Host plants: polyphagous, infesting many species of plants, mainly those with fleshy fruits.
Morphology: The worm is creamy white, without legs, elongated and can reach a length of 7-10 mm. The anterior end narrows, the caudal segments thicker, with a pair of posterior spiracles. The color of the adult is orange brown, the wings without a crossed band, the male with a pair of dark mushrooms in the shape of a spatula on the head.
Life cycle: a female produces about 130 (and up to 550), which are inserted into the host's fruit and hatch within 1-3 days. The larvae feed for 1-2 weeks and fall (sometimes "jumping") to the ground, to the pupa (entrance / Pupa) on the ground. They spend the winter in the stages of larva or pupa. The lowest development threshold is around 15 ° C, and the optimum is 25-30 ° C. Depending on the climate, PFF can generate several generations per year. It remains active throughout the year (except in mid-winter) and is a strong aviator, traits that increase its dispersion and increase its danger.
Economic importance: the PPF attacks many fruit trees and is an important pest of peach, mango and guava.
Monitoring: Bactrocera zonata can be monitored by several traps
Bactrocera zonata Saunders, belongs to the family Tephritidae and is commonly known as the peach fly, it is considered an important quarantine pest for many countries of the Mediterranean Basin and the Near East.
MAIN GUESTS, DESCRIPTION AND BIOLOGICAL CYCLE
B. zonata is a polyphagous species, less than Ceratitis capitata, but with a great ability to adapt to different environmental conditions. Its main hosts are guava (Psidium guajava), mango (Mangifera indica) and peach (Prunus persica). Likewise, 42 different species of guests have been detected worldwide, among them: papaya, cherimoya, bitter orange, lemon, orange, grapefruit, tangerine, melon, cucumber, medlar, fig, tomato, apple, avocado, date, apricot , pomegranate, pear and eggplant. B. zonata in its adult state has the size of the house fly (Figure 2A). It is reddish brown, with transverse abdominal bands of yellowish color, transparent wings with a small brown spot at the end of each wing. The main regions of this dipteran are described below: Head. It presents a point on each side in the antennal sulcus, above the buccal apparatus (Figure 2B). Chest. The mesothorax or second thoracic segment (escutum) presents yellow stripes laterally and the yellow postpronotal lobe; In addition, it presents anterior supra-alar setae, acrostic mushrooms and two scutellar setae (Figure 2C). The wings have an incomplete costal band, marked with a dark point at the apex. They are transparent and lack microtrichia (Figure 2D). Abdomen. With a pair of dark markings in tergite III and no dark midline, except in tergite V. The males present a tuft of hair called (pecten).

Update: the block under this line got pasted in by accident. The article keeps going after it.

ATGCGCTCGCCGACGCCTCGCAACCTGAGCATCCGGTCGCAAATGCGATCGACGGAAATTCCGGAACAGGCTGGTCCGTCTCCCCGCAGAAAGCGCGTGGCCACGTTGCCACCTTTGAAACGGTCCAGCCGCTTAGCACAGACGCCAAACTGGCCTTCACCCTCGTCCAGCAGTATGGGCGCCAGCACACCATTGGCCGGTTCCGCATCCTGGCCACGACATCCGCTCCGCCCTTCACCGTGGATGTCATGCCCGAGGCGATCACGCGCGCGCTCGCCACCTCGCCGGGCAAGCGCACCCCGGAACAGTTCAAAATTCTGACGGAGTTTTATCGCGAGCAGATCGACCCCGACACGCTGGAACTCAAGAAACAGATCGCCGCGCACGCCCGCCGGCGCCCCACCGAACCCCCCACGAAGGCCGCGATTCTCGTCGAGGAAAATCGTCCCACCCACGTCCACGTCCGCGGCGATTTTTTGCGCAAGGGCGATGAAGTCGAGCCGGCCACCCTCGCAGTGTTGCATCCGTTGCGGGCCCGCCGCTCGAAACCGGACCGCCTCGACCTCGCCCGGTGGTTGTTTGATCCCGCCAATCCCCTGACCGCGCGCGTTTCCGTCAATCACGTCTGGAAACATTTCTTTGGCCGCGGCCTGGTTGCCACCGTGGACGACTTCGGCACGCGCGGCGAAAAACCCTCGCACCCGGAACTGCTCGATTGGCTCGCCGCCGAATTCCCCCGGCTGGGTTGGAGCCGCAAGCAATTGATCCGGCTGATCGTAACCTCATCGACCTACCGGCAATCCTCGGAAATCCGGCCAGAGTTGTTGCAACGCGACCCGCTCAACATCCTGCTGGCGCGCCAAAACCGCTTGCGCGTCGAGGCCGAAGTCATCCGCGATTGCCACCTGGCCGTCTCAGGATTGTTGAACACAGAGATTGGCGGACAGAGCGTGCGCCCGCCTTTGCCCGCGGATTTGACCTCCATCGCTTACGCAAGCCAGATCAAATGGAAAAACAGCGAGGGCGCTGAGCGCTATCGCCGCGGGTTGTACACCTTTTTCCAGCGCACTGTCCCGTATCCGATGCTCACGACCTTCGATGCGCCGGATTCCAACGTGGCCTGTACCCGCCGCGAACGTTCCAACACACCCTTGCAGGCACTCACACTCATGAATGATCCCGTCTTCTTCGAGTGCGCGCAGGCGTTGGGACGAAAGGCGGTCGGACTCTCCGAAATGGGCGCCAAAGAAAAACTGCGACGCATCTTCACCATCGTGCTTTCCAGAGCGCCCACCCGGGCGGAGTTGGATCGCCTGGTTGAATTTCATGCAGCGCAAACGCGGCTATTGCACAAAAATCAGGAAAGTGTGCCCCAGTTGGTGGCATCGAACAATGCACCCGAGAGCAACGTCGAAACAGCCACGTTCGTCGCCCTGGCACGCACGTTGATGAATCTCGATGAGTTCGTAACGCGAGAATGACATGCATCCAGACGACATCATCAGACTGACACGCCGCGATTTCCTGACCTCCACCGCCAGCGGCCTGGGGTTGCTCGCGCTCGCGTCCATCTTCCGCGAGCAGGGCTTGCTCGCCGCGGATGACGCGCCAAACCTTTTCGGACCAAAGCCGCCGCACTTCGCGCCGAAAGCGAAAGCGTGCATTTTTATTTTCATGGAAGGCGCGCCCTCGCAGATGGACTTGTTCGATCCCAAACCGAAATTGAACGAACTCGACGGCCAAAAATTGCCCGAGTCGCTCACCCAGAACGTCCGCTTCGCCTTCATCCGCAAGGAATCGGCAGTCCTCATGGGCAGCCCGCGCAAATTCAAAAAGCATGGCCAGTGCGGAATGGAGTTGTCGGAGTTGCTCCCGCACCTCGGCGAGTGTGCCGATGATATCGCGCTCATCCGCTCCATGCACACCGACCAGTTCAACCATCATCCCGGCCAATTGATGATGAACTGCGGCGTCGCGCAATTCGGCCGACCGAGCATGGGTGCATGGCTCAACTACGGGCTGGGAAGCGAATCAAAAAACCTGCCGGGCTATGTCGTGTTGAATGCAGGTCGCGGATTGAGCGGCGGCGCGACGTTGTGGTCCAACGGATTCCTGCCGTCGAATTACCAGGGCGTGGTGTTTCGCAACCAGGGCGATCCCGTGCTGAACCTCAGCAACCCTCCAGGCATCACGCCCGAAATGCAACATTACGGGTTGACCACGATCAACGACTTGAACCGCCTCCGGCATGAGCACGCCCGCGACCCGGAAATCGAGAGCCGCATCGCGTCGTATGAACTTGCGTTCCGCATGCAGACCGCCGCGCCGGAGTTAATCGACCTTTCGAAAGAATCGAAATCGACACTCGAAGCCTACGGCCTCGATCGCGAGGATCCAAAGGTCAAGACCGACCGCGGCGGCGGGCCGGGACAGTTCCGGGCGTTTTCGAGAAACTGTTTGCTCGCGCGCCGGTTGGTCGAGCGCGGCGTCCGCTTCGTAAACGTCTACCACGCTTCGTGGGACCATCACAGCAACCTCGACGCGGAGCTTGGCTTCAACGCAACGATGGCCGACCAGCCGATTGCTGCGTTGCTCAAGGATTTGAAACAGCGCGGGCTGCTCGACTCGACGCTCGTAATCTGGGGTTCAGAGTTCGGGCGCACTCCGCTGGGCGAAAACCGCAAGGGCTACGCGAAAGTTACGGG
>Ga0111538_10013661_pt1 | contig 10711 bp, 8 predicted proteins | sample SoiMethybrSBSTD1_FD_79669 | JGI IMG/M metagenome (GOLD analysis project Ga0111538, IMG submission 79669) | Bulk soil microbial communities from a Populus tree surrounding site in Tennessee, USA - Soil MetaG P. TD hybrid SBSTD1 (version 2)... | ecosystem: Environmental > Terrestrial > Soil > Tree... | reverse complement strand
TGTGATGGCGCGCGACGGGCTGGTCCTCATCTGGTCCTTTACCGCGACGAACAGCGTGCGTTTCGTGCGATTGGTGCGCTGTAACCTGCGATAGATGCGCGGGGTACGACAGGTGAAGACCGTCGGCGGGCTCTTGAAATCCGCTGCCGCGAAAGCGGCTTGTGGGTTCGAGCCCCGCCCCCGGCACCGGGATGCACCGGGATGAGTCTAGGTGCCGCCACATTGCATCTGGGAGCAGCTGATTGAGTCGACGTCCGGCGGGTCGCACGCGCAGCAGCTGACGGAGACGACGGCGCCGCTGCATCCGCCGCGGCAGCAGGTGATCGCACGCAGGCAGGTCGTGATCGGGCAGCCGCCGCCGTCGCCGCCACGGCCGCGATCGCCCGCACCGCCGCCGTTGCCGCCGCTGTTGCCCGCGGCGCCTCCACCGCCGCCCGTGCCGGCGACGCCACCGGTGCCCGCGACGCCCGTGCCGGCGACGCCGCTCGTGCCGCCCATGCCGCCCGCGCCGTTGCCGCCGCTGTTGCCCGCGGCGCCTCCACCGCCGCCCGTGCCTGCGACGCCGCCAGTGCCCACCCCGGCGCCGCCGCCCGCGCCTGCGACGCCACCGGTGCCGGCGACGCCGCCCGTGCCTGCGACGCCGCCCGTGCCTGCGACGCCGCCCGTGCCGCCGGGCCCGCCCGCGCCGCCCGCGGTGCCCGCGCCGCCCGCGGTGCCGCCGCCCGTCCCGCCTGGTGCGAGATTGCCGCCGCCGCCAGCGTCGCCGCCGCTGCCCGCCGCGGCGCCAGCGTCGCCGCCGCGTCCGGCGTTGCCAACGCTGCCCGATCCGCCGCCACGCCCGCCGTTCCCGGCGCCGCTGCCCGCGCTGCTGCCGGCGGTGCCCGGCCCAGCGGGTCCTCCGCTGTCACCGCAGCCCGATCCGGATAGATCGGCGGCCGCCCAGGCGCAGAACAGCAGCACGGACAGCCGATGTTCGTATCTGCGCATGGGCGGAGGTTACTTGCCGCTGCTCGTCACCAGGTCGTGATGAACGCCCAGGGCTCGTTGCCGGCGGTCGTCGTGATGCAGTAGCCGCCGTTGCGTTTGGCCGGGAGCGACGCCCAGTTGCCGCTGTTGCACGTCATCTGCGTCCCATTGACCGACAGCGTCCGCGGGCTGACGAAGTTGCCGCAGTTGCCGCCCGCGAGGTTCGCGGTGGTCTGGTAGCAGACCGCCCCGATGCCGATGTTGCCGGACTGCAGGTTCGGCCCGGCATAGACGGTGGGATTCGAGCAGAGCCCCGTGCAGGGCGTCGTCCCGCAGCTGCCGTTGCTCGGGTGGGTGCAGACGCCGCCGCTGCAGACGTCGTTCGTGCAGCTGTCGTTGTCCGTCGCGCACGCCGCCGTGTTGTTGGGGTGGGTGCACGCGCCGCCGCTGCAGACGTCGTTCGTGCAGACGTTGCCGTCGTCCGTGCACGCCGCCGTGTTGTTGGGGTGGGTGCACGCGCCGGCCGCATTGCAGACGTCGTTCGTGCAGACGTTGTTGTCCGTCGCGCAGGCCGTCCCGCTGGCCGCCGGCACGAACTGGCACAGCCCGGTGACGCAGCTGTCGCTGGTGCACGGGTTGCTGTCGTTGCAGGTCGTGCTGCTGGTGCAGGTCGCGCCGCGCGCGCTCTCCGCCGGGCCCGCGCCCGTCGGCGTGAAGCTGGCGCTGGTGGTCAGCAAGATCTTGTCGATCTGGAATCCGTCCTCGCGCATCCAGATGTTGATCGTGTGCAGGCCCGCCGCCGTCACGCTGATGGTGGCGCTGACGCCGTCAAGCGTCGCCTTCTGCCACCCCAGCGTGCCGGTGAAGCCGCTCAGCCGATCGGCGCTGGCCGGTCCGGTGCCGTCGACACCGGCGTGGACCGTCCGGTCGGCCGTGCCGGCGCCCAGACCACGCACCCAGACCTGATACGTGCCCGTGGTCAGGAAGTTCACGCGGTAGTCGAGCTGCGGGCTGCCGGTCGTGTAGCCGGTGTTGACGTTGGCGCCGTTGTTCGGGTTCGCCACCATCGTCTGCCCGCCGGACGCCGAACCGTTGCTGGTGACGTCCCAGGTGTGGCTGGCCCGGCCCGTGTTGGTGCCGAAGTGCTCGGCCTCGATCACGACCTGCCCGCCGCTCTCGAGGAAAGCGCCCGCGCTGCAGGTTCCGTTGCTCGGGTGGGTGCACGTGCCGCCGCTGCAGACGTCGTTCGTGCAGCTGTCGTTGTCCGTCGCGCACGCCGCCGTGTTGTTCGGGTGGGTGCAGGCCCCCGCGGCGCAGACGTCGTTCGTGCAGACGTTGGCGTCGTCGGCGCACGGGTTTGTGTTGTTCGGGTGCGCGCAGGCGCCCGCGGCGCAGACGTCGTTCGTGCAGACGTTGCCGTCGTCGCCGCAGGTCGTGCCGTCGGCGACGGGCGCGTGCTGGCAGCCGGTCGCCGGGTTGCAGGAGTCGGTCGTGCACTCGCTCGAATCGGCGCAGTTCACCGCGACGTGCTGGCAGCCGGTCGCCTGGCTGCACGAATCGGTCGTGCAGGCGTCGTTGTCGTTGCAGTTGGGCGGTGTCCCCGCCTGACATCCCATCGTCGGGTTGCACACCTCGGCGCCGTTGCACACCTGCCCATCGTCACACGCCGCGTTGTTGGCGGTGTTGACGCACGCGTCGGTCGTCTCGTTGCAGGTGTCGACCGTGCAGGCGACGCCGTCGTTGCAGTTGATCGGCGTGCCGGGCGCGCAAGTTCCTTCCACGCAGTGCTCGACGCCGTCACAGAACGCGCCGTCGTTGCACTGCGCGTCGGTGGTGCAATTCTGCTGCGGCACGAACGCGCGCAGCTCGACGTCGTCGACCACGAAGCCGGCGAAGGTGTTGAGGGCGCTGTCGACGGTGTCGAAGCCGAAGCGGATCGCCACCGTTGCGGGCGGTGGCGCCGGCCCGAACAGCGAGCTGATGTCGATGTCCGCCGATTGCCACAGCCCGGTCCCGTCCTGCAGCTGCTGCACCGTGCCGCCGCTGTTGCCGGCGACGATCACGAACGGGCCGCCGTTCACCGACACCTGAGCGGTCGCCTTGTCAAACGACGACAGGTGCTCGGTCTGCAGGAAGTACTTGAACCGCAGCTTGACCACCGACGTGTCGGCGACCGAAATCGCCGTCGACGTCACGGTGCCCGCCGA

Damage: In the areas where it has been established, it causes, in the peach and guava crops, 100% losses of the crop in the untreated fields, which may reach 30% in the insecticide-treated ones. It has a great capacity of dispersion, in the islands of the Pacific have been invasions between islands to more than 50 km. In marked and recapture experiments, adults were recaptured at 25 km from the release point. It can be dispersed, therefore, very quickly in new areas looking for food or host fruits to perform oviposition. The dispersion is slower if the pest has food and host plants in the area. The dispersion of B. zonata is produced not only by the flight of adults, but by the wind and by the movement of infested fruits produced by man.